"Step Up": This is a very simple command to teach a bird. The idea behind commands is to give an owner easy control and "dominance" over their bird. Basically, you ask the bird to do something, and she does it! You give the command, she follows the command. For lack of a better word, this is dominance! Training for this should begin when the bird is learning to step up onto your hand or a stick. If the bird is already finger trained (or a clumsy baby who is just learning to balance) simply say "up" as you present your finger and press up against the chest, if necessary. Say this every time the bird steps onto your hand. If the bird is not finger trained and you are using a stick or dowel, use the command when she gets on the stick. Eventually, you can replace the dowel with your finger. You can also teach your bird "off" when she gets off the hand. Feel free to use whatever word or phrase you'd like such as "step up," "hand" etc. When your bird follows the command, be sure to praise her by saying "good bird" or the like in a sweet, excited voice.

"No": Like other pets and children, the word "no" is key to owning a parrot. Early on, teach your bird a no-type word to associate with stopping an action. The necessity of this will probably first rear its head when your bird is in the "teething" stage. Of course birds do not have teeth, but they do go through a stage where they mouth play (usually with their owners) and they test how far you will let them go with biting, and how far it can get them. If they bite too hard say "no" in a stern, abrupt, firm voice and glare at them straight in the eye (some people choose to use the word "ouch" for this specific training exercise). Because you stop the playing and use a shocking voice, the bird will learn to associate "no" with the play session being taken away. In addition, the stern, loud voice is often shocking enough to get the bird to stop its activities. Teaching your parrot "no" will be important if he ever gets ahold of a dangerous object in play, or attempts to get himself into a dangerous situation when out of the cage.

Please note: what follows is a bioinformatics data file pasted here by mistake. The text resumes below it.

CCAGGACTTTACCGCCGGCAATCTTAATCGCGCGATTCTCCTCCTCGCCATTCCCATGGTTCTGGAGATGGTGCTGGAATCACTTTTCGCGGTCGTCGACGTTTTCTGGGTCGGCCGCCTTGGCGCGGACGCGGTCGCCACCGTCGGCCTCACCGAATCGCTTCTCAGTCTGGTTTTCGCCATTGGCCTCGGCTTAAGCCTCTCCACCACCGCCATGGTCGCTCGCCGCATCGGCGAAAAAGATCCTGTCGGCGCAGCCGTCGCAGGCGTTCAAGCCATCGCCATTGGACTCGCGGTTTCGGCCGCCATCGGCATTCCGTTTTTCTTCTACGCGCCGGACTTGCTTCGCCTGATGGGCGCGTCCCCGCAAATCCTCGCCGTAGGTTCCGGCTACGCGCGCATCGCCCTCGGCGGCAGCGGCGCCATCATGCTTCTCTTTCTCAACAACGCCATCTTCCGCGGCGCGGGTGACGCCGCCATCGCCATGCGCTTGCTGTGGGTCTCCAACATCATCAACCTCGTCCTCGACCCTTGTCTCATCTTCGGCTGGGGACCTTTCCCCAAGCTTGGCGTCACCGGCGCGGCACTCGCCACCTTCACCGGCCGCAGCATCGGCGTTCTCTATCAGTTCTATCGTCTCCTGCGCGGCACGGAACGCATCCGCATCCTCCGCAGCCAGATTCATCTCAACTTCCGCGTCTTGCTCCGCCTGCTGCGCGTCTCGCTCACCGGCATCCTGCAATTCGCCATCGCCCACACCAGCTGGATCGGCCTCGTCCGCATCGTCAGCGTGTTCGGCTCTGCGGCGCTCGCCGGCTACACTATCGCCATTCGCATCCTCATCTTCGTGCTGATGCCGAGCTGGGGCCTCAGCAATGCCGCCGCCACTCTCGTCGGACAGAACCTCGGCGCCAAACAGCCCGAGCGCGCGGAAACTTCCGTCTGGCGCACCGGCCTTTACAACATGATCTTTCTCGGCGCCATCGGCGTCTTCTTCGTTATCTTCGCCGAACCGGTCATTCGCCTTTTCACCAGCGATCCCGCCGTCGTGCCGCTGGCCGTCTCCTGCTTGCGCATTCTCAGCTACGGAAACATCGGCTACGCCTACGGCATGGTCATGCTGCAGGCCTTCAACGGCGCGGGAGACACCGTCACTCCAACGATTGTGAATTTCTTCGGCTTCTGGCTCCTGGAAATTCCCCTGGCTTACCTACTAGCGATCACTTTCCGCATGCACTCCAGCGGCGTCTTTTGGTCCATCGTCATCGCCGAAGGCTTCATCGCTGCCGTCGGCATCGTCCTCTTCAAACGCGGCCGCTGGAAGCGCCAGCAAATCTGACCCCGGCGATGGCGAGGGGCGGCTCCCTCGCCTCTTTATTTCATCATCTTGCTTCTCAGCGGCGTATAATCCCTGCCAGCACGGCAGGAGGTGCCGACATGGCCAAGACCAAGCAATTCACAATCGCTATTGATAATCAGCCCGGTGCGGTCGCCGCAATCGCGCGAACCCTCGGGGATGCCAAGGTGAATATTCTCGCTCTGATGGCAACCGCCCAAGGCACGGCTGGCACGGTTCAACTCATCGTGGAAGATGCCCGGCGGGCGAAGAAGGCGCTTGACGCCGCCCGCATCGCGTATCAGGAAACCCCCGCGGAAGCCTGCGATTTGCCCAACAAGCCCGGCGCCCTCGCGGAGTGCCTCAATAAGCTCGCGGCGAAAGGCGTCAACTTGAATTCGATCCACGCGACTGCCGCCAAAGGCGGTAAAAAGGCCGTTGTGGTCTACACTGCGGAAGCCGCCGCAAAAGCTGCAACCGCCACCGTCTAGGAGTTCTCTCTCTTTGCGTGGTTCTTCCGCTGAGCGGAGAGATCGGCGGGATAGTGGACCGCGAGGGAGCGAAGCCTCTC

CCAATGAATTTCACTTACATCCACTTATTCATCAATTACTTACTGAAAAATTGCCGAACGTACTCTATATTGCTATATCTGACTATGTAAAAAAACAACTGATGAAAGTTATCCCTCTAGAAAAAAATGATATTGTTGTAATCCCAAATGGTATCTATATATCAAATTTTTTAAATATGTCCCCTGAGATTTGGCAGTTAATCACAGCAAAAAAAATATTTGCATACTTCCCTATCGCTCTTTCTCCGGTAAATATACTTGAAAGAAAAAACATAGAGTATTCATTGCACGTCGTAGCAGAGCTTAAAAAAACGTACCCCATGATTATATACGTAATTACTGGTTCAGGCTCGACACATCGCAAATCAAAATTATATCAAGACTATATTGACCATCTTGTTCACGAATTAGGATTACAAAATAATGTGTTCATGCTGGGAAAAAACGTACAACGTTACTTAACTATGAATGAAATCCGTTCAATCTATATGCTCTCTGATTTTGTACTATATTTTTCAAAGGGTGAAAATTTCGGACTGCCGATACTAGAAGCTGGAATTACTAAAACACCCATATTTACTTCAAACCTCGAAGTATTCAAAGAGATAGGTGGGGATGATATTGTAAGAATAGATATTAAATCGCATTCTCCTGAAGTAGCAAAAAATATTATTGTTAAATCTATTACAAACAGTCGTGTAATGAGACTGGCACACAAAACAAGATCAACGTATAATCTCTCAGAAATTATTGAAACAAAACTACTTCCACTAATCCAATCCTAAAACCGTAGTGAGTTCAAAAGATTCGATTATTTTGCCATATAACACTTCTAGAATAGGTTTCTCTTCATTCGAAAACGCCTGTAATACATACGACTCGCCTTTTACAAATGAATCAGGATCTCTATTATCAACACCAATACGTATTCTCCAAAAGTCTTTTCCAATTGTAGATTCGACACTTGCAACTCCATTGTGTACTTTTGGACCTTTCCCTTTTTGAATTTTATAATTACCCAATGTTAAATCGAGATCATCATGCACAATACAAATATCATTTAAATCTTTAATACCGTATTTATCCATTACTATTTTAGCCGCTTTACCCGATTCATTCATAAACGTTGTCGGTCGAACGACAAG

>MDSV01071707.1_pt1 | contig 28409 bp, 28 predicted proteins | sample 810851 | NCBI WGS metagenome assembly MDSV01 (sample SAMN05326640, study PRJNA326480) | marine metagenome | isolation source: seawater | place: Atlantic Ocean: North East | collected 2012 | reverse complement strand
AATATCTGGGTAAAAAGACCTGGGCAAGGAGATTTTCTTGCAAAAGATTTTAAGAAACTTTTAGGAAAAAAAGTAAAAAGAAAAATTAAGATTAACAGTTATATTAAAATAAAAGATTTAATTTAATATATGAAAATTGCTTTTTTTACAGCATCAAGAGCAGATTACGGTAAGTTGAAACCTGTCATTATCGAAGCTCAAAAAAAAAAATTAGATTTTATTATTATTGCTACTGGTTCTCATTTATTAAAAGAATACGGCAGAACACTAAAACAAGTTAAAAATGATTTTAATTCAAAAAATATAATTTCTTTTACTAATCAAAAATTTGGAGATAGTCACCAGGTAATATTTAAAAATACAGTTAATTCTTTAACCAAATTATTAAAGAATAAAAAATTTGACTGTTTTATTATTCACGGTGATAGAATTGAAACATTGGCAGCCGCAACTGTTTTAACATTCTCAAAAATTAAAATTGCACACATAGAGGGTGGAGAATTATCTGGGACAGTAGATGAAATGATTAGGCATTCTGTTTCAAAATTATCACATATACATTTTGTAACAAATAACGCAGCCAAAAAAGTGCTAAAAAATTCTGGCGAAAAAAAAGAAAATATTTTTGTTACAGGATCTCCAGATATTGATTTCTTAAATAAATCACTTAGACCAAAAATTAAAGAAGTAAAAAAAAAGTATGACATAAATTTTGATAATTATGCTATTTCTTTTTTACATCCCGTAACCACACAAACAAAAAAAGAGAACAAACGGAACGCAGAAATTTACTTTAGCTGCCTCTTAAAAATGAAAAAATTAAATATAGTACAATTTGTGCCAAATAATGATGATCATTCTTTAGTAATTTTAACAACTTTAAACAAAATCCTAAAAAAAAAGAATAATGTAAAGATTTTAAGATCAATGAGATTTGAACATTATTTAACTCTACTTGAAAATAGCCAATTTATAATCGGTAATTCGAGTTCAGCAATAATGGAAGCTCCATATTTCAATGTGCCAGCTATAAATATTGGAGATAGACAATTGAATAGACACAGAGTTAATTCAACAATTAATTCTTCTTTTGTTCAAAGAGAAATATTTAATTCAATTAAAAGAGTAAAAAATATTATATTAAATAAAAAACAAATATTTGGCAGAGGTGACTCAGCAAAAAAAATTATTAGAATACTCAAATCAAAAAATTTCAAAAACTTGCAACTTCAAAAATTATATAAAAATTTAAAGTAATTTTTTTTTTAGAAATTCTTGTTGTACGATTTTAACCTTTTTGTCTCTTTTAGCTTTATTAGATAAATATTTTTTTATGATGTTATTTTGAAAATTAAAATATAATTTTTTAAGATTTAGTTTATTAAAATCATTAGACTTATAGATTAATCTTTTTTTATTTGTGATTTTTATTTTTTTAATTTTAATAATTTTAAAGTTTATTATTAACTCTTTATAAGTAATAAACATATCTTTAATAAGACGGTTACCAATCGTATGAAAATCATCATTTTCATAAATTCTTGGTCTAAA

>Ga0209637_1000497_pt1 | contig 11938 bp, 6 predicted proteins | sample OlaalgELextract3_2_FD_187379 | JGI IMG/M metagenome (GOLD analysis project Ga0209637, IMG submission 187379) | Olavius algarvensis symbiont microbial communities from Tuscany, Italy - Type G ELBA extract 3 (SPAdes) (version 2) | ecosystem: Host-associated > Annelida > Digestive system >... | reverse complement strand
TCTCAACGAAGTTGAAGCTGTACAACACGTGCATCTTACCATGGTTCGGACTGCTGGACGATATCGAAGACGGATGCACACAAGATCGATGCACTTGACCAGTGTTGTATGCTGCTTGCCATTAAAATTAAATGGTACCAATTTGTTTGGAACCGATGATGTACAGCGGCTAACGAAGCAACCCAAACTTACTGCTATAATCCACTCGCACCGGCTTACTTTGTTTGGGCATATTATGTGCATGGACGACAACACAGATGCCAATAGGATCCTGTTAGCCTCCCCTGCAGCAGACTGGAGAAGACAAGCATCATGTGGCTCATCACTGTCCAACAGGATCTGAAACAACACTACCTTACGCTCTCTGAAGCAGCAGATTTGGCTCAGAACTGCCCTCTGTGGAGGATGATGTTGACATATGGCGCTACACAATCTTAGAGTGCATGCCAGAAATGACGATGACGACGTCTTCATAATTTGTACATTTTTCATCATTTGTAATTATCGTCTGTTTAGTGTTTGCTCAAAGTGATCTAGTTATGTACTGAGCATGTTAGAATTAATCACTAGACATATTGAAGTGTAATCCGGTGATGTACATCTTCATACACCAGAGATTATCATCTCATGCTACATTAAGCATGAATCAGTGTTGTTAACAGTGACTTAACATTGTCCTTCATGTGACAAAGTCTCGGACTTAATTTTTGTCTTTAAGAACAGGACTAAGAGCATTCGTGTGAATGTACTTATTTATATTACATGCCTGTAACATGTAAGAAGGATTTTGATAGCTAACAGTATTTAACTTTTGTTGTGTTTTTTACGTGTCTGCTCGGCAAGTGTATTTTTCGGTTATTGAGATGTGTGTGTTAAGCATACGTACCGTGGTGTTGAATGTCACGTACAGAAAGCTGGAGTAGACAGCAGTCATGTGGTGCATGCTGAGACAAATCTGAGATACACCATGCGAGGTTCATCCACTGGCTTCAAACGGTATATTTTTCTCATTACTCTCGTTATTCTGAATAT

Noise: We value parrots for their ability to talk, but we don't like too much noise. Early on birds will try to practice with their voice. and see what responses they get from their "flock." If the noise they try is loud and undesirable, try not to react. If the noise is happy and enjoyable (ie talking) then talk back in a cheerful, excited tone. Remember, all birds will make "bad" noises sometime - they just like to let everyone know they're alive!

The Shoulder Perch: The old image of a pirate with a bird riding on his shoulder inspires many a bird owner to tote their bird around that way. However it is little wonder that this same pirate often only has one eye! Birds on a shoulder perch are riding above the owner's eye-level. That is a very dominant position for parrots. They feel superior and may not respond when you ask them to do something. For instance a shouldered parrot may choose not to get of the shoulder when requested. If the issue is pursued, the bird may try to bite! Also, if the bird sees something he doesn't like, he may bite the owner as well to say "hey, get me out of here!" It is a better choice to let the bird ride on your arm and to teach him not to climb automatically onto the shoulder. This, by the way, is also considered a "safe place" for many birds, who seek the highest perch in uncertain situations. This height rule also applies to perches and cages tops - so beware! Only a bird who has a long history of following an owners requests, consistently "steps up" and rarely challenges the owner may be allowed on the shoulder.